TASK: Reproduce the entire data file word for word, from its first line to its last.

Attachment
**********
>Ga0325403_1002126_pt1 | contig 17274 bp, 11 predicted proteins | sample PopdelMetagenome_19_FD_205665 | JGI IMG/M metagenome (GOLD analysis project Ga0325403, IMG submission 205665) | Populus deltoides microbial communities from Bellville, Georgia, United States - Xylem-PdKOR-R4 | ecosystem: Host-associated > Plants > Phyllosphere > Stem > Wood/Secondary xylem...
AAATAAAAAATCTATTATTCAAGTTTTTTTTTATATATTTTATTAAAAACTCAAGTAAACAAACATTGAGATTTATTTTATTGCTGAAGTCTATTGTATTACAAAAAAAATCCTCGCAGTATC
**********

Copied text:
>Ga0325403_1002126_pt1 | contig 17274 bp, 11 predicted proteins | sample PopdelMetagenome_19_FD_205665 | JGI IMG/M metagenome (GOLD analysis project Ga0325403, IMG submission 205665) | Populus deltoides microbial communities from Bellville, Georgia, United States - Xylem-PdKOR-R4 | ecosystem: Host-associated > Plants > Phyllosphere > Stem > Wood/Secondary xylem...
AAATAAAAAATCTATTATTCAAGTTTTTTTTTATATATTTTATTAAAAACTCAAGTAAACAAACATTGAGATTTATTTTATTGCTGAAGTCTATTGTATTACAAAAAAAATCCTCGCAGTATC